The Whartons' War
The Civil War Correspondence of General Gabriel C. Wharton and Anne Radford Wharton, 1863–1865
Between March 1863 and July 1865, Confederate newlyweds Brigadier General Gabriel C. Wharton and Anne Radford Wharton wrote 524 letters, and all survived, unknown until now. Separated by twenty years in age and differing opinions on myriad subjects, these educated and articulate Confederates wrote frankly and perceptively on their Civil War world. Sharing opinions on generals and politicians, the course of the war, the fate of the Confederacy, life at home, and their wavering loyalties, the Whartons explored the shifting gender roles brought on by war, changing relations between slave owners and enslaved people, the challenges of life behind Confederate lines, the pain of familial loss, the definitions of duty and honor, and more.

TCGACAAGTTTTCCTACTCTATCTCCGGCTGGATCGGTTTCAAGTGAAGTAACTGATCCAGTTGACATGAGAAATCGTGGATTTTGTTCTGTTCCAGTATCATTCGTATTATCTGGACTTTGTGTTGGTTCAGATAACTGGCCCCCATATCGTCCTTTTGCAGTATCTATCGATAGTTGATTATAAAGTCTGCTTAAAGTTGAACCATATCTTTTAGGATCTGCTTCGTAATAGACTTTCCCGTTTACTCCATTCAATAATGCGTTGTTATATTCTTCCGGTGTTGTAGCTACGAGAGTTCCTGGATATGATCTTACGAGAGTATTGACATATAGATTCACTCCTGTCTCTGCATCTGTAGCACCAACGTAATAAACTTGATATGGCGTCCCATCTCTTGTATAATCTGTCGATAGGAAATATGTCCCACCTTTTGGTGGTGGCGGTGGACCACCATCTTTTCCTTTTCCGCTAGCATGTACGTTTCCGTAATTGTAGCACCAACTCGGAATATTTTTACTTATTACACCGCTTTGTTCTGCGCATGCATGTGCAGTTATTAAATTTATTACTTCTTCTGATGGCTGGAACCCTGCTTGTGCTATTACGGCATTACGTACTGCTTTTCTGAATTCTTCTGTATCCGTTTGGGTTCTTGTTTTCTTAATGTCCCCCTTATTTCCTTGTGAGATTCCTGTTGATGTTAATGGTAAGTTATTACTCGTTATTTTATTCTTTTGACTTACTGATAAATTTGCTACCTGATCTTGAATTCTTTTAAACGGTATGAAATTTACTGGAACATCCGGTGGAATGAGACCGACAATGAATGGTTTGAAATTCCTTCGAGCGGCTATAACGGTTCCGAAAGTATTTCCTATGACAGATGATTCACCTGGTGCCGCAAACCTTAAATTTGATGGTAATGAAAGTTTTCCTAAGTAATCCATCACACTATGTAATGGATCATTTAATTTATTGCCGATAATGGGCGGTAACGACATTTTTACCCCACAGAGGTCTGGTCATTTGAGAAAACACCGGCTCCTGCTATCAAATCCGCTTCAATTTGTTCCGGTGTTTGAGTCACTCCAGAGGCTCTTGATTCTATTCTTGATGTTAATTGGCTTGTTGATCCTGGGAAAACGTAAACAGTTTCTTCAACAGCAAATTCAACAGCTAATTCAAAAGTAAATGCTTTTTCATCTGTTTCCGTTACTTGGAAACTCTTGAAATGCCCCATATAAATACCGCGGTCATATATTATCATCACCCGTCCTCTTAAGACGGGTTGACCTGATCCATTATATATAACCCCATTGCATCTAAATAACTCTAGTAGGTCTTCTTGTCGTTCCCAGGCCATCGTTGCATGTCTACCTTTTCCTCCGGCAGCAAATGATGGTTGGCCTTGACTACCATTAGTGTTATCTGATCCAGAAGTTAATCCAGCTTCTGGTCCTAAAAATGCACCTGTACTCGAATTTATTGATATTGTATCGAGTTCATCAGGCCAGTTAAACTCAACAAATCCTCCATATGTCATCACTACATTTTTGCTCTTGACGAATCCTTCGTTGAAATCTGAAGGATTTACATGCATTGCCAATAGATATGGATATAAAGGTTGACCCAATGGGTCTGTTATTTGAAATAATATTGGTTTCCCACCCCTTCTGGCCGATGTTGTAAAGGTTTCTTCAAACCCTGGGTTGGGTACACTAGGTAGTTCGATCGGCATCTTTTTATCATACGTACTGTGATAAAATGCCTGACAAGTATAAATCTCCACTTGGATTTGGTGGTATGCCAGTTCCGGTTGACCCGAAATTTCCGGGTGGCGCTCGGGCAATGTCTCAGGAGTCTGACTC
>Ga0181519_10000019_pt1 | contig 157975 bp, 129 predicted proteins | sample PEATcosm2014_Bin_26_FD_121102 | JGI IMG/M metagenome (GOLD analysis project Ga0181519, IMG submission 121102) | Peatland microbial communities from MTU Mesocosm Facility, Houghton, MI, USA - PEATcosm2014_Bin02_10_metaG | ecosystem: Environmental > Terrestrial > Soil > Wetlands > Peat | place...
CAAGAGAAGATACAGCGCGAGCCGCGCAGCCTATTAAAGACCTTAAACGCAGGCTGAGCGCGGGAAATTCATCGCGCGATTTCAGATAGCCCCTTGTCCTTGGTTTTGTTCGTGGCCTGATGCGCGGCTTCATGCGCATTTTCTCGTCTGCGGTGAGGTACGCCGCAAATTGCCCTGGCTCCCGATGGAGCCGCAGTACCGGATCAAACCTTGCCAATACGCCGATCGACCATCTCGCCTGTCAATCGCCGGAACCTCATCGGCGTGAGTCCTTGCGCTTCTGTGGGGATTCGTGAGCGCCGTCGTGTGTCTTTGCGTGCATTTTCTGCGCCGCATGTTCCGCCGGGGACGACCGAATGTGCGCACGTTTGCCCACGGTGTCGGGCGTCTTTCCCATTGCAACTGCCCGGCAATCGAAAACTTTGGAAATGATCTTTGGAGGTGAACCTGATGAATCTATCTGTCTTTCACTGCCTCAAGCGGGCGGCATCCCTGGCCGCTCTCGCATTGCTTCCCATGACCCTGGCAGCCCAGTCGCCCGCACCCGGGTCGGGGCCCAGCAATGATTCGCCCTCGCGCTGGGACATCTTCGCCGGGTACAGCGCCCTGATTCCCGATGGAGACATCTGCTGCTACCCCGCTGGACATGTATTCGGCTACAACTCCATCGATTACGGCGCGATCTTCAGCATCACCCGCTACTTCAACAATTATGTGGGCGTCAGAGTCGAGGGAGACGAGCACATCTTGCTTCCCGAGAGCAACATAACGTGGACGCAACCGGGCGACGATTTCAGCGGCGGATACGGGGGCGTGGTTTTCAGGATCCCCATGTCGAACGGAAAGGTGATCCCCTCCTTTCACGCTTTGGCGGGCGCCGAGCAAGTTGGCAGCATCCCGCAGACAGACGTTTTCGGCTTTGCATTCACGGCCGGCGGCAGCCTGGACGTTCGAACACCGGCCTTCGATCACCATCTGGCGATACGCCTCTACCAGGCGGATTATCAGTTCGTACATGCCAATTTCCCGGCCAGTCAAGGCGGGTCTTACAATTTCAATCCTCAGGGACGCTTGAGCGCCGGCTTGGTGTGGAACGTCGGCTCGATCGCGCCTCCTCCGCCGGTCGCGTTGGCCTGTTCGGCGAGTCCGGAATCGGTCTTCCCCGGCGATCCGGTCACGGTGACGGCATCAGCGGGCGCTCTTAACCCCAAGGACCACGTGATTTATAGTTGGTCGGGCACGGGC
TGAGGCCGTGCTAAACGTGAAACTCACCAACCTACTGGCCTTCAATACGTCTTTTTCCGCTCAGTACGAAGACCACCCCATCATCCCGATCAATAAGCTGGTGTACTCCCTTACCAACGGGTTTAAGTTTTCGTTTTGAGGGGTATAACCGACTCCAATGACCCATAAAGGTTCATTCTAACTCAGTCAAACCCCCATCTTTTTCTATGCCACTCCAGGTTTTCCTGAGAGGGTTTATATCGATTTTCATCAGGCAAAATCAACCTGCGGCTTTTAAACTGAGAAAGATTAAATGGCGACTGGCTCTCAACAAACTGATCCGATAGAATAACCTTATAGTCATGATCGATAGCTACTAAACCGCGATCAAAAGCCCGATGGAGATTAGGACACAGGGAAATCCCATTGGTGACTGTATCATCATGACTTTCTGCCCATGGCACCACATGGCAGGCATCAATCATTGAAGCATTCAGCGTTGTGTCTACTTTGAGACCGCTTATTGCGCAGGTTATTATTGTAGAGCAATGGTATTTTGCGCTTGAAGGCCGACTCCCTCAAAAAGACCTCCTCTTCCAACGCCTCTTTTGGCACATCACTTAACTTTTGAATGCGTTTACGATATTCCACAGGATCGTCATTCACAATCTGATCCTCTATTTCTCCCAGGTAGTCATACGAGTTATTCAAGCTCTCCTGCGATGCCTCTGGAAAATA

Featuring one of the fullest known sets of correspondence by a high-level officer and his wife, this volume reveals the Whartons' wartime experience from their courtship in the spring of 1863 to June 1865, when Gabriel Wharton swore loyalty to the United States and accepted parole before returning home. William C. Davis and Sue Heth Bell's thoughtful editing guides readers into this world of experience and its ongoing historical relevance.